For the eighth year in a row Washington has been named the top bicycle-friendly state in the country by the League of American Bicyclists. Cities across the Pacific Northwest have been adding commuter bike lanes to make urban biking safer and to encourage traffic weary commuters to leave the comfort of their car for the exhilaration of the bike seat. So the question is…is this the year you become a Pacific Northwest bike commuter?
Bike commuting in the Northwest is not for the faint of heart. Rain, hills, and heavy traffic can challenge even the most adventurous bike commuter. And what happens if it is sunny on the way to work, but a torrential rain rolls in at quitting time? Or what if you find yourself heading home after the sun has set and the roads are dark and slick. The folding bike may just be the answer to these common Northwest biker blues.
Crazy you say? Well many of the big manufacturers and retailers are betting that the folding bike’s time has come and expect North American sales to reach $1 billion. This year retailing giants Target and Sports Authority started carrying the Brazilian bike brand Durban, signaling that the foldable has moved into the mainstream. With the market taking off, there are a variety of styles, sizes, and prices ranges to consider. Quality mid-range bikes from Dahon and Durban cost around $400 – $600, while a full-size Montague 30 speed mountain bike will cost over $2,500.
The key feature in cost is how compact the bike is and the performance capabilities – both of which are largely determined by tire size. Folding bike tires generally come in sizes from 16 to 26 inches. The smaller the tire size, the smaller the bike folds, while larger tires offer better performance. Recently I borrowed my friend’s new Durban Bay-Pro bike and took it for a test commute around Seattle to see what all the folding bike hoopla was about. Is the foldable the future of urban bike commuting? Maybe.
Starting with the advantages; the folding bike’s biggest selling point is the compact storage size. The bike I tested had 20-inch tires and when folded and put in its bag could fit comfortably in your cubicle or micro-apartment. Also, if you are living your Sleepless in Seattle dream on a cozy houseboat or crashing couch-bum style on your buddy’s sailboat your bike can go where you go. Another advantage is that on those days when it is sunny in the morning and showers in the evening, you can easily fold and tuck your bike into the trunk of a car and avoid the puddles.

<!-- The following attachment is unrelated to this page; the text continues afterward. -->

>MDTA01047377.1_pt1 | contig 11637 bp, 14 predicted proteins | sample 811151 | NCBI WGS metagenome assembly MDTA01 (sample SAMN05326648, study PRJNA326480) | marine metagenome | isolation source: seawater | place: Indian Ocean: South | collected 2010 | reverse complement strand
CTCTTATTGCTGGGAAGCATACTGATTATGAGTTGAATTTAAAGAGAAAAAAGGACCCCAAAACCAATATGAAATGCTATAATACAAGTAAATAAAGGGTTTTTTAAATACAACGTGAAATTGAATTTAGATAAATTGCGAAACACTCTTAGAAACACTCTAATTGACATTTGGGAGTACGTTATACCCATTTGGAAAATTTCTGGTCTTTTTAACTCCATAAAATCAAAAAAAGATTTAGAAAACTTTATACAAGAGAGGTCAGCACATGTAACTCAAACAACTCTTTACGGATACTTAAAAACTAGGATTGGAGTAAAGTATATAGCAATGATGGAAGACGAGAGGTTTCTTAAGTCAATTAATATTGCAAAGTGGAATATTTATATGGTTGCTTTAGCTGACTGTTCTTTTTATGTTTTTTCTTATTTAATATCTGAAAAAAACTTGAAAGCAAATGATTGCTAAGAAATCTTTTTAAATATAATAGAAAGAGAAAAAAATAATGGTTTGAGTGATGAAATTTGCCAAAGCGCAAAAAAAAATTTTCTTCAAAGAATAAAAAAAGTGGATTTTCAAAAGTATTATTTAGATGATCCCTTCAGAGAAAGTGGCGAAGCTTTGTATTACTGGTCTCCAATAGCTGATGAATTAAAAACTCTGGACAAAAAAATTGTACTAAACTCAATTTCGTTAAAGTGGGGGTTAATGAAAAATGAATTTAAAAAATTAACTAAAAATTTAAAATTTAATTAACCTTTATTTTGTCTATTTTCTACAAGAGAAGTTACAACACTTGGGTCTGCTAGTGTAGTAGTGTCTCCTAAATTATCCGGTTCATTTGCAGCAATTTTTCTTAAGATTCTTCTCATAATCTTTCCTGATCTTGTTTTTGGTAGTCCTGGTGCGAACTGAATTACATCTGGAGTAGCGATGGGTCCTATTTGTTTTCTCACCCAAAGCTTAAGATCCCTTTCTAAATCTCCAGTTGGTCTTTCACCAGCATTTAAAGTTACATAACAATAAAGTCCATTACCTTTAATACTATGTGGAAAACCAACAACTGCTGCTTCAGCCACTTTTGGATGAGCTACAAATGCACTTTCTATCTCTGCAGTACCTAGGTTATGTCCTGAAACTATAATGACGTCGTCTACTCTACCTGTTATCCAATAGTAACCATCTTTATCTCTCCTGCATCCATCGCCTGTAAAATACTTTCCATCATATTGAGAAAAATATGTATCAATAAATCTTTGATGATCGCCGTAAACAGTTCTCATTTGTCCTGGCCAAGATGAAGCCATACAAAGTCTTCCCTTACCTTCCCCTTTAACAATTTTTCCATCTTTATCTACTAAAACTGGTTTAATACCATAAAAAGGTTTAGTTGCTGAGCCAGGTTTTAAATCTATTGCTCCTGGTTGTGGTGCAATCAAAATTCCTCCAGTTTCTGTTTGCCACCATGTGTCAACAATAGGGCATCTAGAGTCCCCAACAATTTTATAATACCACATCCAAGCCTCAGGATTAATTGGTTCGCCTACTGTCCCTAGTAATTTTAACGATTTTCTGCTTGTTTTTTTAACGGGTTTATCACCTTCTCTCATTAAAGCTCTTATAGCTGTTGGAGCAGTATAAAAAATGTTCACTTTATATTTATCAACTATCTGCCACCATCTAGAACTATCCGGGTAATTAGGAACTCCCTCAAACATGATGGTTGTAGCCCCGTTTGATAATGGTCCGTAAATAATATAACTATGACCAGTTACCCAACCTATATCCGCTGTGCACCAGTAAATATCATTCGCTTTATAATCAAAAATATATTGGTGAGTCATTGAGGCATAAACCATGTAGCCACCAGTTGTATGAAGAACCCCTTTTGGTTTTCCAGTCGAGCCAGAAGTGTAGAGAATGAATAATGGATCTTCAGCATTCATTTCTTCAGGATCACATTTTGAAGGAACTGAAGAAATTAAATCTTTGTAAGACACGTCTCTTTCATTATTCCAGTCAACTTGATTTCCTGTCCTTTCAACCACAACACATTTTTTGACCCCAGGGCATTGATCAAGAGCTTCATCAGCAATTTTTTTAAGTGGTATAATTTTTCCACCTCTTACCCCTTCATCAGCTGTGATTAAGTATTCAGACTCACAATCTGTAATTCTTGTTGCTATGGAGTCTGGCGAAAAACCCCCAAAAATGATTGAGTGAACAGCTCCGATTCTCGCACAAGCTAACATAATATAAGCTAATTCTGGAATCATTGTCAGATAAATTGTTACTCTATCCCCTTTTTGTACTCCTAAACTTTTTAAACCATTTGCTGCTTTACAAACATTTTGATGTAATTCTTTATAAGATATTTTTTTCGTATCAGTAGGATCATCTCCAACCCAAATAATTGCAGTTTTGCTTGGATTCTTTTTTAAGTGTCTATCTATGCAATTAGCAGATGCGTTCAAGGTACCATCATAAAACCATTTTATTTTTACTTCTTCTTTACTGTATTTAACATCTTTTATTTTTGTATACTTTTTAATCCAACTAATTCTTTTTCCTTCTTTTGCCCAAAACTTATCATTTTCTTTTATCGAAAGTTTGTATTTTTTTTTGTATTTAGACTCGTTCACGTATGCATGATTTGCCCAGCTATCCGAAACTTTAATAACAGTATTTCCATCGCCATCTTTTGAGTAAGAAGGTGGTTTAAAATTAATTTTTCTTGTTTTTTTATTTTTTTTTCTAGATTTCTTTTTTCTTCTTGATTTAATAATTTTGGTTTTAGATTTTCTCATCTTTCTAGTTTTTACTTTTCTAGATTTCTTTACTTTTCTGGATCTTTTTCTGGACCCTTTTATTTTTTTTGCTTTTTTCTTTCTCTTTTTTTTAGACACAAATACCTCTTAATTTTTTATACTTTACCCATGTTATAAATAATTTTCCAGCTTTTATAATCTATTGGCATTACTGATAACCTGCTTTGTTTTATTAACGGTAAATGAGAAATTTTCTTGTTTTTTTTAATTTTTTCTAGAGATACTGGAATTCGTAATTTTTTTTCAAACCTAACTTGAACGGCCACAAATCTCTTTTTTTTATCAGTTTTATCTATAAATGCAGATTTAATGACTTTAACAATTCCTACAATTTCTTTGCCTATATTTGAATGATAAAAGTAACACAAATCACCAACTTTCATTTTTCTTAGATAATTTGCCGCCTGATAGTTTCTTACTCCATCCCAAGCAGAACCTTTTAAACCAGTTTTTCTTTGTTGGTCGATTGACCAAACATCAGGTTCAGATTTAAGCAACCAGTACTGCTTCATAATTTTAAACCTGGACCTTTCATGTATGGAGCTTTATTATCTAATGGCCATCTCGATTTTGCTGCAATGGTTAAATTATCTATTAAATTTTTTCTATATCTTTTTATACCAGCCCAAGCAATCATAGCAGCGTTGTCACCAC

I found the bike’s design comfortable for a short 30-45 minute commute and the seven speeds were adequate for most terrain encountered. The carry rack was sturdy enough for a gym bag, groceries, or whatever you may need to haul. I normally commute on a full-size mountain bike so the smaller tires on the folding bike took a few minutes to master. However, once I got used to the smaller wheels the bike easily navigated the many potholes and other hazards found on the commute.
Any bike test in the Pacific Northwest has to include a hill test. I decided to finish my test commute with a climb up Seattle’s notorious Queen Anne Hill and its thigh cramping, lung crushing 18.5 percent grade. The bike performed well on the gentle slope leading to the steepest part of the hill. However, when I had to stand up to pedal on the toughest parts of the hill the bike was harder to control and my knees actually hit the handle bars several times. The front wheel would also tend to pull off the pavement as I powered up the hill. I don’t ride a unicycle, but that is the image that came to mind as I struggled to make the top. More gear options may have helped, but the bike was definitely operating on the edge of its performance range. Tall and heavier bikers may have additional issues with the compact design. I did make it up the hill, a challenging pedal that most commuters can choose to avoid by walking the bike or hopping a bus.
Kyle Fisher, owner of the Alpine Hut ski and bike shop in Seattle, thinks the folding bike occupies a small niche market of boaters and college students. Fisher says that if you ride a bike to work you are probably going to lock it in the company’s bike rack and not fold it up and put it in your cubical, especially if the bike is wet and dirty. However, some commuting millennials disagree, saying they like the versatility to incorporate the folding bike into ride-sharing and public transit options, giving them more flexibility. Robin, a 20-something single-speed commuter on the south Lake Union route said that she would ride the bike. “It looks cool and fun,” she said, “and I like that it can be folded up.” While the folding bike might not be for everyone, it is easy to see how many will find the bike convenient to fold and tuck into their increasingly space-challenged, traffic congested urban lives.
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